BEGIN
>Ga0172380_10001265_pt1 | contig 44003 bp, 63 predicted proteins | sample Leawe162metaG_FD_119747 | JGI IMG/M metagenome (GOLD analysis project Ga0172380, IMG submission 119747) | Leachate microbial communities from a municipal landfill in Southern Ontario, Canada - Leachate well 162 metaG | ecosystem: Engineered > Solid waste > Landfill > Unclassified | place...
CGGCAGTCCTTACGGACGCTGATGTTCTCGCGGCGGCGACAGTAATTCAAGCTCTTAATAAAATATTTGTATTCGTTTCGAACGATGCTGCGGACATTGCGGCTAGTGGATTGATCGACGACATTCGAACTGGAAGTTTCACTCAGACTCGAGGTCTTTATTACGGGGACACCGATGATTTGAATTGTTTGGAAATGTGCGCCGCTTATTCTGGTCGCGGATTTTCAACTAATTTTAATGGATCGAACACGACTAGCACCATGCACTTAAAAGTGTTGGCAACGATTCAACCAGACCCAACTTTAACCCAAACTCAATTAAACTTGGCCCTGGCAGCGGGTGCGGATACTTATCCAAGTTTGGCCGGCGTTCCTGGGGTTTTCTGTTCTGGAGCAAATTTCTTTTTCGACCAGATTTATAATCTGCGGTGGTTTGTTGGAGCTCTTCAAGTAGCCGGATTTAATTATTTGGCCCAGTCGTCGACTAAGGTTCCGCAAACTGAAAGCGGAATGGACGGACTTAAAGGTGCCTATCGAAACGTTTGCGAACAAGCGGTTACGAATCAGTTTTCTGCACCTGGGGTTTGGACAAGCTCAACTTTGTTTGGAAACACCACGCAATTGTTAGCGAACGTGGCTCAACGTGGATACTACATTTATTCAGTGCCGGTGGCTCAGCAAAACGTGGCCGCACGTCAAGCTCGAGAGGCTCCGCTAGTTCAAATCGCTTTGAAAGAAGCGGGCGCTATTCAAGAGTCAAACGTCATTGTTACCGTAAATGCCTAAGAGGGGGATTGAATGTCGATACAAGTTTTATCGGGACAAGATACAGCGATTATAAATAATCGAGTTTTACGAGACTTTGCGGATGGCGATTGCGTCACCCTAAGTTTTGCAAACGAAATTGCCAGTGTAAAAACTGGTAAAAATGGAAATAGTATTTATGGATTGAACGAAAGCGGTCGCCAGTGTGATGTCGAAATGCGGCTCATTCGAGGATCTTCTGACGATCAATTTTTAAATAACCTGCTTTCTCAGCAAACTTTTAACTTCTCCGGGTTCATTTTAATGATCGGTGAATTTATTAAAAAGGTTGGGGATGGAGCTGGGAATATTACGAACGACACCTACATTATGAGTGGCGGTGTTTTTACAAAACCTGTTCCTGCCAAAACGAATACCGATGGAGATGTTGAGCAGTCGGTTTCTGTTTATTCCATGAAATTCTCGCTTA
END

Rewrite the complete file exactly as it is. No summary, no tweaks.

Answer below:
>Ga0172380_10001265_pt1 | contig 44003 bp, 63 predicted proteins | sample Leawe162metaG_FD_119747 | JGI IMG/M metagenome (GOLD analysis project Ga0172380, IMG submission 119747) | Leachate microbial communities from a municipal landfill in Southern Ontario, Canada - Leachate well 162 metaG | ecosystem: Engineered > Solid waste > Landfill > Unclassified | place...
CGGCAGTCCTTACGGACGCTGATGTTCTCGCGGCGGCGACAGTAATTCAAGCTCTTAATAAAATATTTGTATTCGTTTCGAACGATGCTGCGGACATTGCGGCTAGTGGATTGATCGACGACATTCGAACTGGAAGTTTCACTCAGACTCGAGGTCTTTATTACGGGGACACCGATGATTTGAATTGTTTGGAAATGTGCGCCGCTTATTCTGGTCGCGGATTTTCAACTAATTTTAATGGATCGAACACGACTAGCACCATGCACTTAAAAGTGTTGGCAACGATTCAACCAGACCCAACTTTAACCCAAACTCAATTAAACTTGGCCCTGGCAGCGGGTGCGGATACTTATCCAAGTTTGGCCGGCGTTCCTGGGGTTTTCTGTTCTGGAGCAAATTTCTTTTTCGACCAGATTTATAATCTGCGGTGGTTTGTTGGAGCTCTTCAAGTAGCCGGATTTAATTATTTGGCCCAGTCGTCGACTAAGGTTCCGCAAACTGAAAGCGGAATGGACGGACTTAAAGGTGCCTATCGAAACGTTTGCGAACAAGCGGTTACGAATCAGTTTTCTGCACCTGGGGTTTGGACAAGCTCAACTTTGTTTGGAAACACCACGCAATTGTTAGCGAACGTGGCTCAACGTGGATACTACATTTATTCAGTGCCGGTGGCTCAGCAAAACGTGGCCGCACGTCAAGCTCGAGAGGCTCCGCTAGTTCAAATCGCTTTGAAAGAAGCGGGCGCTATTCAAGAGTCAAACGTCATTGTTACCGTAAATGCCTAAGAGGGGGATTGAATGTCGATACAAGTTTTATCGGGACAAGATACAGCGATTATAAATAATCGAGTTTTACGAGACTTTGCGGATGGCGATTGCGTCACCCTAAGTTTTGCAAACGAAATTGCCAGTGTAAAAACTGGTAAAAATGGAAATAGTATTTATGGATTGAACGAAAGCGGTCGCCAGTGTGATGTCGAAATGCGGCTCATTCGAGGATCTTCTGACGATCAATTTTTAAATAACCTGCTTTCTCAGCAAACTTTTAACTTCTCCGGGTTCATTTTAATGATCGGTGAATTTATTAAAAAGGTTGGGGATGGAGCTGGGAATATTACGAACGACACCTACATTATGAGTGGCGGTGTTTTTACAAAACCTGTTCCTGCCAAAACGAATACCGATGGAGATGTTGAGCAGTCGGTTTCTGTTTATTCCATGAAATTCTCGCTTA